Posts Tagged ‘Jewish values’

Are the Times Changing?

Three articles arriving one after the other have raised my blood pressure recently.

–        “The School that Opted Out” by Julianna Baggott

–        “Heather Has Two Mommies Turns 20” by Leslea Newman

–        “Scholastic Censors ‘Luv Ya Bunches’ from Book Fairs.” by Rocco Staino

I have thought, long and hard, about how I could put into words my reactions, my feelings about the contents of these pieces. What could I write that could possibly make a difference, effect a change in what has been written? How can I respond in a positive way to what I so strongly disagree with?

I could rant and rave, call principals and teachers, congress people and librarians, Scholastic, perhaps all of publishing on the carpet declaring them all wrong (of course) and me all right (of course). I am pretty good at that, but it doesn’t feel right. Why add fuel to the fire.

I could stay silent and let it all pass over and wait for a quieter moment, an easier topic to write about. Not being the silent type, that doesn’t feel right either.

Instead, I decided to look through the piles of books in my office to see if there might be an answer or two there. As always, the response was right under my nose:


We Are All Born Free: The Universal Declaration of Human Rights in Pictures

© 2008We Are All Born Free Amnesty International. Frances Lincoln Children’s Books.

Ages 4-8

In celebration of the 60th anniversary of the signing of the Universal Declaration of Human Rights 30 artist-illustrators from around the world have provided art for this extraordinary picture book representing a simplified version of these rights for children of all ages.  A profound and meaningful way to begin discussions of the theme: “Dignity and Justice for All.”


Somewhere Today: A Book of Peace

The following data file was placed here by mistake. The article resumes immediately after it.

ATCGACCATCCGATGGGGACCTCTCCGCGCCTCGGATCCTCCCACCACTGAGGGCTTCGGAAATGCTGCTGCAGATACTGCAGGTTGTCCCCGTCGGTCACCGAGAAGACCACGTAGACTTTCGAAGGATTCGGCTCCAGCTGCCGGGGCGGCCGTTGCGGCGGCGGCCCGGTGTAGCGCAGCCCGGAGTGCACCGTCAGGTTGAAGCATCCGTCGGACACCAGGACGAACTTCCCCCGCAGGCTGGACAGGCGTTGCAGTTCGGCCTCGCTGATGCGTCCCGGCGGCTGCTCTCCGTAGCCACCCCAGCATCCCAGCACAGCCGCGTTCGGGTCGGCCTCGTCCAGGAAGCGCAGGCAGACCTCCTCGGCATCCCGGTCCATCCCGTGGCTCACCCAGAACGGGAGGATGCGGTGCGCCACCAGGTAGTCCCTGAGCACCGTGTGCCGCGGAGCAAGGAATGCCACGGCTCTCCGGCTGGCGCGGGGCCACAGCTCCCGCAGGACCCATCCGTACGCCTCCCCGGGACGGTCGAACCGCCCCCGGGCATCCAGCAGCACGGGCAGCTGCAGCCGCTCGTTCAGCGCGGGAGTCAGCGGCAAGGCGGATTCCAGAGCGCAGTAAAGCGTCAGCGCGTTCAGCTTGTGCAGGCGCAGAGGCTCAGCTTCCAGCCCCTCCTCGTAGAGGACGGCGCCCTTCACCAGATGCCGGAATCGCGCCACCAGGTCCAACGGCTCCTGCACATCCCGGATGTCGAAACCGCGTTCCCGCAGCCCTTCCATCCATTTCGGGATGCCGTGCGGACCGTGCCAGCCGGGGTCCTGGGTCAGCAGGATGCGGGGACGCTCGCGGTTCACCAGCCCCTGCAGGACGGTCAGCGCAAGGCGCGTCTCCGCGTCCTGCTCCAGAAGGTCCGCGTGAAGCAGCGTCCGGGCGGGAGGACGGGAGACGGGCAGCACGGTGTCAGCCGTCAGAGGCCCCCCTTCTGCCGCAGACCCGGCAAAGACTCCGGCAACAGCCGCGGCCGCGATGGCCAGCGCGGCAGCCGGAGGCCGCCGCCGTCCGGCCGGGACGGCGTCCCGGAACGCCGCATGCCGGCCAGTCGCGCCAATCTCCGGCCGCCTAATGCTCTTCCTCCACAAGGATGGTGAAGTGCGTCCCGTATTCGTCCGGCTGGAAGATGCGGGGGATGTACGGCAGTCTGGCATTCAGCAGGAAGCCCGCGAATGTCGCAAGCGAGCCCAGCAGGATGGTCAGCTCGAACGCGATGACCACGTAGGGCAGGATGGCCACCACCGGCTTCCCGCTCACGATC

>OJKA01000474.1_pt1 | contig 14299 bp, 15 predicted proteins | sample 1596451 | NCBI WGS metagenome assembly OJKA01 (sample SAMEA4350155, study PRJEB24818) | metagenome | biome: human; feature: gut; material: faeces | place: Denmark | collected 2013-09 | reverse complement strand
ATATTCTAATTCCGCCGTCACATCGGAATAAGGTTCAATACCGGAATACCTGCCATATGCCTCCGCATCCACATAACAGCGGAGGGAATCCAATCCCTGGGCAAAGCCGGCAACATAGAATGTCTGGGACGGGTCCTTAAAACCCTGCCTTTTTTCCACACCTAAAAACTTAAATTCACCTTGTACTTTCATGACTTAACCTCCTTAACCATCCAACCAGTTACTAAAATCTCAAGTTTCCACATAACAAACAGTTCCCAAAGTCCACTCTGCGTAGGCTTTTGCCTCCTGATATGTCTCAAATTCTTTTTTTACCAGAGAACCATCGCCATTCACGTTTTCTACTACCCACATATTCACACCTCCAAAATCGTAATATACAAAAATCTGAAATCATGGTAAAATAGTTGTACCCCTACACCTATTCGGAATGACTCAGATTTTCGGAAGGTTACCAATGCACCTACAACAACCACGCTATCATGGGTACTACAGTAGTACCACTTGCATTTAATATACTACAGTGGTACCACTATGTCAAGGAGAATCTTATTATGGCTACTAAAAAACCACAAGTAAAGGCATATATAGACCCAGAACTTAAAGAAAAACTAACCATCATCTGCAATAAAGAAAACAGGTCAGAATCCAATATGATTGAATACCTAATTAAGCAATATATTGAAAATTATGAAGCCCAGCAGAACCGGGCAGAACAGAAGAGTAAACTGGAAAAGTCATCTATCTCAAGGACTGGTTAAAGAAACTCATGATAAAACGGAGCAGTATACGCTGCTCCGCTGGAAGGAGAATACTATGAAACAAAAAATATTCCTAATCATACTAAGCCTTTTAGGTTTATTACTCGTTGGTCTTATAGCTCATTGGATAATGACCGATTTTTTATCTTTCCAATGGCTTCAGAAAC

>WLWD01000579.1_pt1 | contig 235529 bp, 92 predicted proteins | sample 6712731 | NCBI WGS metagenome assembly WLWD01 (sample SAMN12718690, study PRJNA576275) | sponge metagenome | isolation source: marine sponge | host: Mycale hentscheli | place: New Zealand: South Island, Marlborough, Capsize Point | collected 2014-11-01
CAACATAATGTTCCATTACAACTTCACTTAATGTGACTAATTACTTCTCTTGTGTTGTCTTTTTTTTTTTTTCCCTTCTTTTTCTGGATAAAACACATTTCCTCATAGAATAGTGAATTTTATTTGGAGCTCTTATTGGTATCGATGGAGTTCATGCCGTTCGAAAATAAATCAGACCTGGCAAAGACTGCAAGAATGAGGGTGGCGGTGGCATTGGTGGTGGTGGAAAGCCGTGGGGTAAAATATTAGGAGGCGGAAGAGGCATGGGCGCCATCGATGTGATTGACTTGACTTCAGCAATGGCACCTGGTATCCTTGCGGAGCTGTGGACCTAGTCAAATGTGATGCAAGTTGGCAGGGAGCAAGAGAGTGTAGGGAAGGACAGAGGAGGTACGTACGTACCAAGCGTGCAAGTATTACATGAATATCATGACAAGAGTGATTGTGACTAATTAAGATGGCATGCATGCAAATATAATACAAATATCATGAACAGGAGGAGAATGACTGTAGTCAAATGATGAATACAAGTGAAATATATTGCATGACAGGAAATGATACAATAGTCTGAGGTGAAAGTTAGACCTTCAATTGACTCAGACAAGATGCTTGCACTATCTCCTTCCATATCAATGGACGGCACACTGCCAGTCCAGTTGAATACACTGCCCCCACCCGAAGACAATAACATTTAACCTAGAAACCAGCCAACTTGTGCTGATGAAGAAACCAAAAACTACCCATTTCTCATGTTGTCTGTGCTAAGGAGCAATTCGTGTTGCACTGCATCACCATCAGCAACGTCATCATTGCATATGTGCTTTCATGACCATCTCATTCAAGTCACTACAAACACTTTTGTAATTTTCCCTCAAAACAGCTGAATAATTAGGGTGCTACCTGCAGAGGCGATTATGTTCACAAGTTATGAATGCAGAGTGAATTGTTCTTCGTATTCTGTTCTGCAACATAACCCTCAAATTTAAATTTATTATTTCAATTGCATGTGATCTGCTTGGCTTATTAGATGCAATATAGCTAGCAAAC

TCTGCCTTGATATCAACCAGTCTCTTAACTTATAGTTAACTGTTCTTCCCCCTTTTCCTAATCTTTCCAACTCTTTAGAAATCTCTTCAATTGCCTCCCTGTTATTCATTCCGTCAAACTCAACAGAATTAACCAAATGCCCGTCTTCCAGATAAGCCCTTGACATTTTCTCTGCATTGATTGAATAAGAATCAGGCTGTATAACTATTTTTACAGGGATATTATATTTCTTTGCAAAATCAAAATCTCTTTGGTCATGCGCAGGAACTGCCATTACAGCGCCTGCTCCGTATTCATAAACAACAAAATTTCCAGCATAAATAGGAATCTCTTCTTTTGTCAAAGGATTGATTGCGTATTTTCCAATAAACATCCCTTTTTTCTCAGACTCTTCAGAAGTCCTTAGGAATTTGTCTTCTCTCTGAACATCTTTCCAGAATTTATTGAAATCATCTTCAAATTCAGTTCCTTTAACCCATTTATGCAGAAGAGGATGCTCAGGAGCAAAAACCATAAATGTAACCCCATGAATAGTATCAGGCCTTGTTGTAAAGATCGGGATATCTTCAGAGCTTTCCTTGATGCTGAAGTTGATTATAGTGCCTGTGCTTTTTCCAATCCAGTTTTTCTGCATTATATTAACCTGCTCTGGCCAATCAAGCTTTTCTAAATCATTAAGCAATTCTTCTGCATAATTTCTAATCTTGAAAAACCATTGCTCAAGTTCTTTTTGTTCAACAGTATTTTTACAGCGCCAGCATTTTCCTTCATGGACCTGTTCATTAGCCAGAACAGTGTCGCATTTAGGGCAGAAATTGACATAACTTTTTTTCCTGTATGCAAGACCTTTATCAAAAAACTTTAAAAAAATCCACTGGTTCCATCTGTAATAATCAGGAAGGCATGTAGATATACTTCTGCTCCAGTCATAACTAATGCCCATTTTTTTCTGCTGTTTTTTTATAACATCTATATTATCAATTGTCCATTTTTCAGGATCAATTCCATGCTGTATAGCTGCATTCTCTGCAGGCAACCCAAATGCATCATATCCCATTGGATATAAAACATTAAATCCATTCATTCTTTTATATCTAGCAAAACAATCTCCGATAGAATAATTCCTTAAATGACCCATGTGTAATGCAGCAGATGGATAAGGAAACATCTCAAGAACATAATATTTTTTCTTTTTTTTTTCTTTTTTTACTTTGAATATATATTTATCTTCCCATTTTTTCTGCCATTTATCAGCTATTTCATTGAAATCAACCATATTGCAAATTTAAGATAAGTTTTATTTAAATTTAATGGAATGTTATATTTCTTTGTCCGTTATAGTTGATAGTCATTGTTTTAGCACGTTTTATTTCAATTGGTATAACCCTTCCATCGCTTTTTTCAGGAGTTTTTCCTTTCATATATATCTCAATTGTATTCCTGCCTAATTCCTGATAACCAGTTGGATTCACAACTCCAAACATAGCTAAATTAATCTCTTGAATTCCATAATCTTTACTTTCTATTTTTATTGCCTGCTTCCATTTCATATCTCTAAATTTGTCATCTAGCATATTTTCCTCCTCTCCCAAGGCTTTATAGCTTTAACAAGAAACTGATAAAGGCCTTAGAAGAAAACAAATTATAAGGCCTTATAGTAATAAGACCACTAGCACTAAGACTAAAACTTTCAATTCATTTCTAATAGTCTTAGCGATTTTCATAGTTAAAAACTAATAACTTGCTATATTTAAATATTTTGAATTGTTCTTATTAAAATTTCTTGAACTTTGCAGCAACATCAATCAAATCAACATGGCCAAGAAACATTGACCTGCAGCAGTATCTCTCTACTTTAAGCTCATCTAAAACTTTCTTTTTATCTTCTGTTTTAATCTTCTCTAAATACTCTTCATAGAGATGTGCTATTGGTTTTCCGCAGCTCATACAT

By ShelleSomewhere Todayy Moore Thomas. Photographs by Eric Futran.

©1998 Albert Whitman & Company.

Ages 3-8

Beautiful photographs of the world’s children with their friends and families demonstrate the many ways they create peace everyday by taking care of each other and the world,  like “planting a tree,” “visiting someone who is old” or “reading a book.”  The text is simple enough for even the youngest child to understand.


Peace Week in Miss Fox’s Class

By EileePeace Week Miss Foxn Spinelli. Illustrated by Anne Kennedy.

©2009 Albert Whitman & Company.

Ages 4-8

I wish I were a student of Miss Fox. She has the best ideas! As her student’s quarrel and squabble with each other, she implements the idea of Peace Week. The language of this book is simple enough that even the youngest child can understand. The dilemmas faced by the students are realistic and the solutions easy to appreciate: “Don’t say mean things,” “Help others,” for example. The artwork is expressive, colorful and fun. It would be easy to implement a “Peace Week” in your own school using the ideas in this book. Perhaps children’s publishing could institute a Peace Week and we all write happy blogs and blissful news for one entire week.


I believe that Shalom Bayit, peace in the house, and Derekh Eretz, Common Courtesy/Respect will always take us farther than intolerance and misunderstanding.  Who would ever have thought that Bob Dylan would be writing about his own generation when he composed the  lyrics to The Times They Are A-changin’ :

“Come mothers and fathers/Throughout the land/And don’t criticize/What you can’t understand/Your sons and your daughters/Are beyond your command/Your old road is/Rapidly agin’./Please get out of the new one/If you can’t lend your hand/For the times they are a-changin’.”


Happy Reading,

Kathy B.


I received the copies of We Are All Born Free, Peace Week in Miss Fox’s Class and Somewhere Today that I reviewed in this blog from the publishers at my request.

I am an Amazon Affiliate. If you click to Amazon from the book covers of books pictured in my blogs and buy something, I receive a portion of the book price.

© Kathleen M. Bloomfield of

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